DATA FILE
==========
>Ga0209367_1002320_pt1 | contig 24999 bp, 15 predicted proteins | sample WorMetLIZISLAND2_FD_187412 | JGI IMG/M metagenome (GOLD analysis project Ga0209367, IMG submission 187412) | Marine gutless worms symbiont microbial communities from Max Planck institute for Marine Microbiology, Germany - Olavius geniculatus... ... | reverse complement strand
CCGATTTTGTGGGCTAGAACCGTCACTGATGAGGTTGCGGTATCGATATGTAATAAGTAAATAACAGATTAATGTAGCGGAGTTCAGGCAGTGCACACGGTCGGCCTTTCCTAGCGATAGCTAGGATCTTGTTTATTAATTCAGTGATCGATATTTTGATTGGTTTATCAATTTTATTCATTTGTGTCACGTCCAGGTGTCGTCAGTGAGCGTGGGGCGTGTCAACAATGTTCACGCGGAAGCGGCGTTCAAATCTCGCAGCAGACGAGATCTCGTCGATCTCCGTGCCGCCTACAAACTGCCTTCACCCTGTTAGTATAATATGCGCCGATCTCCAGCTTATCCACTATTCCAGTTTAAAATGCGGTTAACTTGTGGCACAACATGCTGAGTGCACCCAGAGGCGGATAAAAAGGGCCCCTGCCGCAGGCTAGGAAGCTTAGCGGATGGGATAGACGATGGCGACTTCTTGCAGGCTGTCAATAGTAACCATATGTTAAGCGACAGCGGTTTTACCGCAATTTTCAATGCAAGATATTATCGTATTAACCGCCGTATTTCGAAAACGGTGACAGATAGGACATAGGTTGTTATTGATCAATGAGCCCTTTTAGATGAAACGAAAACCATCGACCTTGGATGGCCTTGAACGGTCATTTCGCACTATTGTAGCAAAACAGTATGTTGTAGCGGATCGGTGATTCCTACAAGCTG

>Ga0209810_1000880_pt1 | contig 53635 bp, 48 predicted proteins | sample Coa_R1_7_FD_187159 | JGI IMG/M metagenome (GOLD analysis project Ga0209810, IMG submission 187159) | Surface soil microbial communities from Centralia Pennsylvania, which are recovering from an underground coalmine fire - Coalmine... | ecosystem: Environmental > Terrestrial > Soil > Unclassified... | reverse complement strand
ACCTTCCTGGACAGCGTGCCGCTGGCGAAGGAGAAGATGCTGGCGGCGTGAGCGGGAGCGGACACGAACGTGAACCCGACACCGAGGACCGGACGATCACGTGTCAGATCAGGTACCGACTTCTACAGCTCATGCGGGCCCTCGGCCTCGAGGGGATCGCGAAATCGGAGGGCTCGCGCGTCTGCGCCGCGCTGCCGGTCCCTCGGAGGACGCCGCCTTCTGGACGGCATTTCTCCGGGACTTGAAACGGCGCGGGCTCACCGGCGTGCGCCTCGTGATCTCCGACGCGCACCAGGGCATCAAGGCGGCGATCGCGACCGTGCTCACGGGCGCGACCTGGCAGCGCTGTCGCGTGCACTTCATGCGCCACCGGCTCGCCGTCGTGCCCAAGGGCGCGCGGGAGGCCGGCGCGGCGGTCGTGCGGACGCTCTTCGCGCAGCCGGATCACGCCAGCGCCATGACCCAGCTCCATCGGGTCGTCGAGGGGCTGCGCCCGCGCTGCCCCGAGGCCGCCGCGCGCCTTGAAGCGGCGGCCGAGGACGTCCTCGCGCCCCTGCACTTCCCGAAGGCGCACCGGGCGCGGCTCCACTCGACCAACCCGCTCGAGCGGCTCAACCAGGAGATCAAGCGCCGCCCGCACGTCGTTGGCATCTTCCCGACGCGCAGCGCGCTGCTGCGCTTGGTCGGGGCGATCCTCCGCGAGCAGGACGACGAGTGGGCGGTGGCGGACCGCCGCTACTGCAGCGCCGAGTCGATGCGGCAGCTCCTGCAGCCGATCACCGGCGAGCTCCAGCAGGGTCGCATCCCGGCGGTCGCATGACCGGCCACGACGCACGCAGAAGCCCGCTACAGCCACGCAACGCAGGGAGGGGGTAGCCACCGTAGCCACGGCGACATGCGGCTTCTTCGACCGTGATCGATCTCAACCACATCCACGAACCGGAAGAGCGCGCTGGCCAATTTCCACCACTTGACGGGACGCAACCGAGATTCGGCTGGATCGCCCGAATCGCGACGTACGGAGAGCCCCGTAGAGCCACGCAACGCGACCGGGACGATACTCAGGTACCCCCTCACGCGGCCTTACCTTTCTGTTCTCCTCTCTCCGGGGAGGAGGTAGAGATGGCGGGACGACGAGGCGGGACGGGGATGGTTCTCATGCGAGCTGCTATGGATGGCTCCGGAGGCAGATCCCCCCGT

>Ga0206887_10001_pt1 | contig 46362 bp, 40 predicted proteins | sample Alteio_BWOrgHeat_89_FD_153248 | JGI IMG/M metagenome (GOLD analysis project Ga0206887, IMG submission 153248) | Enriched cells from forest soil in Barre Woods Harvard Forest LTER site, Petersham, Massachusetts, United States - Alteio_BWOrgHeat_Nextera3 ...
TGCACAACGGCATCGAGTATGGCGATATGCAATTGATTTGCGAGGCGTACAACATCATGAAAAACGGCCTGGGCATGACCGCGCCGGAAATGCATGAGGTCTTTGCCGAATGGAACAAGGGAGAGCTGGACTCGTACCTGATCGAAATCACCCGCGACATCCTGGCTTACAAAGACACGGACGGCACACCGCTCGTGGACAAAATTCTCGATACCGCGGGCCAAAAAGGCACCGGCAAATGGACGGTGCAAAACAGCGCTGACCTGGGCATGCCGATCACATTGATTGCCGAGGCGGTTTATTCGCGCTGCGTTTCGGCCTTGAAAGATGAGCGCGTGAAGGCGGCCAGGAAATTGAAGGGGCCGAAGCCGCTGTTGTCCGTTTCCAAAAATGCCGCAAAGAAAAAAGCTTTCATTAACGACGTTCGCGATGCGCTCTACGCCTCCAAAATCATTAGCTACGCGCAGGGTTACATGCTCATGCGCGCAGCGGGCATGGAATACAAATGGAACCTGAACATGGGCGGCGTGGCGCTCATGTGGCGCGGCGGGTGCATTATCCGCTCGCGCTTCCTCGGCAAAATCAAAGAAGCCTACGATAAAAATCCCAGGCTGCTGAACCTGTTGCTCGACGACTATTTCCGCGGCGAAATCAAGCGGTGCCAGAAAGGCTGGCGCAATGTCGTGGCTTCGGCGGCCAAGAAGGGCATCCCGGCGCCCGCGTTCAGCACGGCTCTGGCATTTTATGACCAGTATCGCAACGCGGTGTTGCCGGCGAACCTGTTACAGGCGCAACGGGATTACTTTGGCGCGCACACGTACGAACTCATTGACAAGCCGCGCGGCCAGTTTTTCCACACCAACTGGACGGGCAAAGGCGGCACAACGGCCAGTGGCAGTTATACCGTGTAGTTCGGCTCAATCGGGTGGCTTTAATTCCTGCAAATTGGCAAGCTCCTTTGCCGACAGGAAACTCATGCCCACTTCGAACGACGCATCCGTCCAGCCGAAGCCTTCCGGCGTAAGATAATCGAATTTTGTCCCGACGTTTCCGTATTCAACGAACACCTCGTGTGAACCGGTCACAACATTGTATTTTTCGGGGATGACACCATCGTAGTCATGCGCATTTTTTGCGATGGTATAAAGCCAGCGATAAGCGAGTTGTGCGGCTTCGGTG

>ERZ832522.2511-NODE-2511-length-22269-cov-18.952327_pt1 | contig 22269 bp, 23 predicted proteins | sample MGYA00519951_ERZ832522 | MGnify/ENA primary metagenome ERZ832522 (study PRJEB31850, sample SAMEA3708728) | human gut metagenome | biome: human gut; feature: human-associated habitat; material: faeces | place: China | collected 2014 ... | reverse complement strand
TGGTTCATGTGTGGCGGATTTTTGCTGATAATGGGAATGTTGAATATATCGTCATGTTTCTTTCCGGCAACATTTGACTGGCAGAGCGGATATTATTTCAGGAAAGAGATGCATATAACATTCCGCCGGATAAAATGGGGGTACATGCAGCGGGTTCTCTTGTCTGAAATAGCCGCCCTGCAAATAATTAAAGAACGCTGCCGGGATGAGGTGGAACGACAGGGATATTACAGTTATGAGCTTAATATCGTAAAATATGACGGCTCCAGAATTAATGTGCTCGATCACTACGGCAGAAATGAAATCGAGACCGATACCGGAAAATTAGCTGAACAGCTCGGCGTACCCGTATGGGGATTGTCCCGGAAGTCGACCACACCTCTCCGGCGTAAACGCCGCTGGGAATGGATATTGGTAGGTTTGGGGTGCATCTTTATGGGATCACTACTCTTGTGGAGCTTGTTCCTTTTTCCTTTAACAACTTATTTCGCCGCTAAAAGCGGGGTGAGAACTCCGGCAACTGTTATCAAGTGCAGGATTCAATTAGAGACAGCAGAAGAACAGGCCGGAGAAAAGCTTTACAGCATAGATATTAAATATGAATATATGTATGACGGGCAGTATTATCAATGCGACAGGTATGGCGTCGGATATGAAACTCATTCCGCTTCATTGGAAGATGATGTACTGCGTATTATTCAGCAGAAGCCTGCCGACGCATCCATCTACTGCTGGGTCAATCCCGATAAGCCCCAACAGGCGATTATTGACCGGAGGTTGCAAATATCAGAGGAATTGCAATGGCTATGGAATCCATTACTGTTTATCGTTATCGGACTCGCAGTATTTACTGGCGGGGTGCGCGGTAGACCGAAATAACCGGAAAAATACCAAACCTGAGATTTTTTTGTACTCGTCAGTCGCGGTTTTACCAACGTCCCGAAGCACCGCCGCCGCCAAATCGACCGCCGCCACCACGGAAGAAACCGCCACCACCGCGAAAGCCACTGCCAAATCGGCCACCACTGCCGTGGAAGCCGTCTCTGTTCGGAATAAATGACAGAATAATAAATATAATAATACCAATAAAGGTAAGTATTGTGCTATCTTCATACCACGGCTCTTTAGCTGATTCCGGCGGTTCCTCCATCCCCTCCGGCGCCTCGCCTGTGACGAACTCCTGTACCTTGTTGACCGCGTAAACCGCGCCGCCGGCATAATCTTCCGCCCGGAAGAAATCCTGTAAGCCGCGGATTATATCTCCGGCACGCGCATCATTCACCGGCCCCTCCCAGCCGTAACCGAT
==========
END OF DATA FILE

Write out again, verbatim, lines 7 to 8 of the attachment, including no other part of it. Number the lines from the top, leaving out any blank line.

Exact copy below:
>ERZ832522.2511-NODE-2511-length-22269-cov-18.952327_pt1 | contig 22269 bp, 23 predicted proteins | sample MGYA00519951_ERZ832522 | MGnify/ENA primary metagenome ERZ832522 (study PRJEB31850, sample SAMEA3708728) | human gut metagenome | biome: human gut; feature: human-associated habitat; material: faeces | place: China | collected 2014 ... | reverse complement strand
TGGTTCATGTGTGGCGGATTTTTGCTGATAATGGGAATGTTGAATATATCGTCATGTTTCTTTCCGGCAACATTTGACTGGCAGAGCGGATATTATTTCAGGAAAGAGATGCATATAACATTCCGCCGGATAAAATGGGGGTACATGCAGCGGGTTCTCTTGTCTGAAATAGCCGCCCTGCAAATAATTAAAGAACGCTGCCGGGATGAGGTGGAACGACAGGGATATTACAGTTATGAGCTTAATATCGTAAAATATGACGGCTCCAGAATTAATGTGCTCGATCACTACGGCAGAAATGAAATCGAGACCGATACCGGAAAATTAGCTGAACAGCTCGGCGTACCCGTATGGGGATTGTCCCGGAAGTCGACCACACCTCTCCGGCGTAAACGCCGCTGGGAATGGATATTGGTAGGTTTGGGGTGCATCTTTATGGGATCACTACTCTTGTGGAGCTTGTTCCTTTTTCCTTTAACAACTTATTTCGCCGCTAAAAGCGGGGTGAGAACTCCGGCAACTGTTATCAAGTGCAGGATTCAATTAGAGACAGCAGAAGAACAGGCCGGAGAAAAGCTTTACAGCATAGATATTAAATATGAATATATGTATGACGGGCAGTATTATCAATGCGACAGGTATGGCGTCGGATATGAAACTCATTCCGCTTCATTGGAAGATGATGTACTGCGTATTATTCAGCAGAAGCCTGCCGACGCATCCATCTACTGCTGGGTCAATCCCGATAAGCCCCAACAGGCGATTATTGACCGGAGGTTGCAAATATCAGAGGAATTGCAATGGCTATGGAATCCATTACTGTTTATCGTTATCGGACTCGCAGTATTTACTGGCGGGGTGCGCGGTAGACCGAAATAACCGGAAAAATACCAAACCTGAGATTTTTTTGTACTCGTCAGTCGCGGTTTTACCAACGTCCCGAAGCACCGCCGCCGCCAAATCGACCGCCGCCACCACGGAAGAAACCGCCACCACCGCGAAAGCCACTGCCAAATCGGCCACCACTGCCGTGGAAGCCGTCTCTGTTCGGAATAAATGACAGAATAATAAATATAATAATACCAATAAAGGTAAGTATTGTGCTATCTTCATACCACGGCTCTTTAGCTGATTCCGGCGGTTCCTCCATCCCCTCCGGCGCCTCGCCTGTGACGAACTCCTGTACCTTGTTGACCGCGTAAACCGCGCCGCCGGCATAATCTTCCGCCCGGAAGAAATCCTGTAAGCCGCGGATTATATCTCCGGCACGCGCATCATTCACCGGCCCCTCCCAGCCGTAACCGAT